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Acting students absorb lessons through "Pirates"

Thirty-five young actors, ages 6 to 21, have taken on the task of becoming singing, dancing buccaneers and maidens for the upcoming Bend Experimental Art Theater production of the musical "Pirates of Penzance," which first debuted in New York in 1879.

The play is the first under the direction of Jimena Shepherd, a former BEAT student and cast member of the theater's first production in 2006, when she was just 17 years old.

"From the very first show it got in my blood," said Shepherd. "I'm a crazy dramatic emotional person so theater has been a good outlet for me to express that and use some creativity."

Now, she's teaching students to express their own unique creativity through theater.

When I visited the BEAT practice space (unexpectedly settled next to the News and Smokes cigar shop on Highway 97), the cast was practicing hard, tromping around the room in costume pirate boots.

Being a cast member of "Pirates of Penzance" is a big extracurricular commitment. Students have been rehearsing for nine weeks, four days a week, three hours a day. The product is a well-polished rendition of the challenging operetta.

"The singing is very difficult," said Shepherd. "We could put on an easy show and the kids wouldn't learn anything, but we're putting on a show that's challenging and they rose to the occasion. They learned about music and improv and acting in the process."

Set at Penzance, an English seaside resort, in the 1870s, the play by Gilbert and Sullivan offers an arts education as well as a historical one.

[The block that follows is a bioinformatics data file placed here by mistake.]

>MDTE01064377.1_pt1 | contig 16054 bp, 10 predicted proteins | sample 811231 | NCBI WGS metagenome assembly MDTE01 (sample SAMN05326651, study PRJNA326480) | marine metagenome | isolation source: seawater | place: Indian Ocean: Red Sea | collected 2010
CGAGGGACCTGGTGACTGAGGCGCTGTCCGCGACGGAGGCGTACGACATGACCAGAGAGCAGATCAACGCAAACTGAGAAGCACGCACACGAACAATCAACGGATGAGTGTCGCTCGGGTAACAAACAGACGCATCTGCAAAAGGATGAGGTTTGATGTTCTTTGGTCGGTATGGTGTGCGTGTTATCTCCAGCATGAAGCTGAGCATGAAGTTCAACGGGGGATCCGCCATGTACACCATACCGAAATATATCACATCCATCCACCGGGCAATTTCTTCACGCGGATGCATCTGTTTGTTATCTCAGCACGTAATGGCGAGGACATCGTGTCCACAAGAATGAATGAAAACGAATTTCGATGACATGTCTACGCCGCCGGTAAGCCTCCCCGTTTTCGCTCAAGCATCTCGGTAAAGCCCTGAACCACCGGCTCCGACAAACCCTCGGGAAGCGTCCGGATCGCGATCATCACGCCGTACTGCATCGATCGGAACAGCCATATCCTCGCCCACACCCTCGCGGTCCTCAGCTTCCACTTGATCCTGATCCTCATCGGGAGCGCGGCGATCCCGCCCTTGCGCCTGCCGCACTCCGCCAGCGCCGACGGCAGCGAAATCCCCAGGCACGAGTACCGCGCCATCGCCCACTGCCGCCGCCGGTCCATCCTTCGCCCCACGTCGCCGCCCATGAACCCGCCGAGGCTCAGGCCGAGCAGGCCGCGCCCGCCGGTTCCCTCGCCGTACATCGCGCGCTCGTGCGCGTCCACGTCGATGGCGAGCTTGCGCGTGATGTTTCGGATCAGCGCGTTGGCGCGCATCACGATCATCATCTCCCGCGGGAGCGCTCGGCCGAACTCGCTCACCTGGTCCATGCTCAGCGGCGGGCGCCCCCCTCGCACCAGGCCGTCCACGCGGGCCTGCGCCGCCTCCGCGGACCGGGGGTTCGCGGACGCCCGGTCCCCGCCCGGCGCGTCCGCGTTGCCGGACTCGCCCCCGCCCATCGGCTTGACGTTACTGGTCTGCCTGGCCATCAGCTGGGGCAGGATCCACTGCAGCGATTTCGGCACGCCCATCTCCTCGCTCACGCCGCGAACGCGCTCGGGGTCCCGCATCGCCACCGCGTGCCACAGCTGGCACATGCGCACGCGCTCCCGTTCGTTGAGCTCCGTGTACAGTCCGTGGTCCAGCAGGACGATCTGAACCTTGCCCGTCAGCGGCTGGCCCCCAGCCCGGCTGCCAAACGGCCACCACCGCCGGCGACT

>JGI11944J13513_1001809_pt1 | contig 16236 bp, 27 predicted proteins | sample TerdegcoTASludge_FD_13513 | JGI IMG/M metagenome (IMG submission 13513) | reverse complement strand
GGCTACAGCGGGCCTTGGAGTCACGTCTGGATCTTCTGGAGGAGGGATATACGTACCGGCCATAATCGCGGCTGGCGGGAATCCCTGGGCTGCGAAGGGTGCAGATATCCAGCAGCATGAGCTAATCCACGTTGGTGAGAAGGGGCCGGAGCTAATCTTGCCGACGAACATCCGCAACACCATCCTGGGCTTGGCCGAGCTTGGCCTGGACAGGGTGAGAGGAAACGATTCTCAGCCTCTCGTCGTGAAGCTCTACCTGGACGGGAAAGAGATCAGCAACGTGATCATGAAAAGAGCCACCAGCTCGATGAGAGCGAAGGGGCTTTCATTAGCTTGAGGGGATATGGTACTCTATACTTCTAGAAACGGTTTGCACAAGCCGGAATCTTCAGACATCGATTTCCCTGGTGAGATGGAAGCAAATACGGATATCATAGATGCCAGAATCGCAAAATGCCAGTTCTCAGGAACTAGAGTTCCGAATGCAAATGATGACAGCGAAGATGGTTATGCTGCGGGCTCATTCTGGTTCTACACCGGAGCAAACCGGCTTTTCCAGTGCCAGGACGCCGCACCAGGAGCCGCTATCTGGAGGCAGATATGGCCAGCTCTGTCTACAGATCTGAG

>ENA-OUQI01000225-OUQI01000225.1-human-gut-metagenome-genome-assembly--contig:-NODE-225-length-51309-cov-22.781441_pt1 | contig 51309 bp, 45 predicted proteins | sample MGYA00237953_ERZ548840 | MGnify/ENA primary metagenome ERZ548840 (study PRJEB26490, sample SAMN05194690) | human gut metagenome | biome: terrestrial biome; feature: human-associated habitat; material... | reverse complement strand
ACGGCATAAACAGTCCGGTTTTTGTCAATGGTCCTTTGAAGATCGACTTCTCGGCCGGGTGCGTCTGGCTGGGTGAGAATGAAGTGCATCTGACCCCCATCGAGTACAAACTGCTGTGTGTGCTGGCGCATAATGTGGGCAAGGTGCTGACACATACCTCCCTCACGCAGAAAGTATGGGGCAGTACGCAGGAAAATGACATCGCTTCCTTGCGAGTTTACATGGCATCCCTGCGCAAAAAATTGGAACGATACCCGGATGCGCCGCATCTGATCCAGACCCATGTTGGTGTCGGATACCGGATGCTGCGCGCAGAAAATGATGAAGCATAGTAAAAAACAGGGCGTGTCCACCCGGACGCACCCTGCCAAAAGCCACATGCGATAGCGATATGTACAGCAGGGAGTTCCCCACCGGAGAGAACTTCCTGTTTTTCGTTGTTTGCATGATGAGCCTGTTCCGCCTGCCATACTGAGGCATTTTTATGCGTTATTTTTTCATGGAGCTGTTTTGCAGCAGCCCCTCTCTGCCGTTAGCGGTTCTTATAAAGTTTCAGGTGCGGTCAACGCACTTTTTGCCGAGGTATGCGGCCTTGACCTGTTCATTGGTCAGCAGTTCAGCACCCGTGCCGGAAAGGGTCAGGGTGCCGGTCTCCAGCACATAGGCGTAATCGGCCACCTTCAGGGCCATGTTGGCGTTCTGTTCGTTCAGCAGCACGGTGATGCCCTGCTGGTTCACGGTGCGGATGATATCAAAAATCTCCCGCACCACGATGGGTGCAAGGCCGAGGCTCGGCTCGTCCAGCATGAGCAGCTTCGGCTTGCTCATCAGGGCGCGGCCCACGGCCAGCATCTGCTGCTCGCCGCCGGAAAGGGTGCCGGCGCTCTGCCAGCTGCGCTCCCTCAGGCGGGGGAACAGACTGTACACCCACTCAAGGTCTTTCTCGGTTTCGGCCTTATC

"The older kids have asked a lot of questions about meaning throughout the process," claimed Shepherd. "It's a great aspect to the educational side of BEAT to learn about the dress, and their way of speaking."

This production isn't just for doting moms and grandmas—the youngsters are triple threats worth the cost of admission. They sing, they dance, and they really commit themselves to their unique roles whether rattling off 100 words a minute in the tongue-twisting song, "Major General," or twisting their faces into expressions of sheer bone-chilling terror when heading into swashbuckling battle.

"The kids took the characters and personalized them," said Shepherd. "A lot of what you see on the stage—the character development, the blocking, the faces—those were the kids' ideas and we just incorporated that into the show. They are 100 percent involved. You really get to see these kids' creativity and what they are capable of."

Pirates of Penzance

2 pm and 7 pm Saturday & Sunday

April 19-21 and 26-28

Pinckney Center for Performing Arts

2600 NW College Way

$15/adults, $10/18 and under


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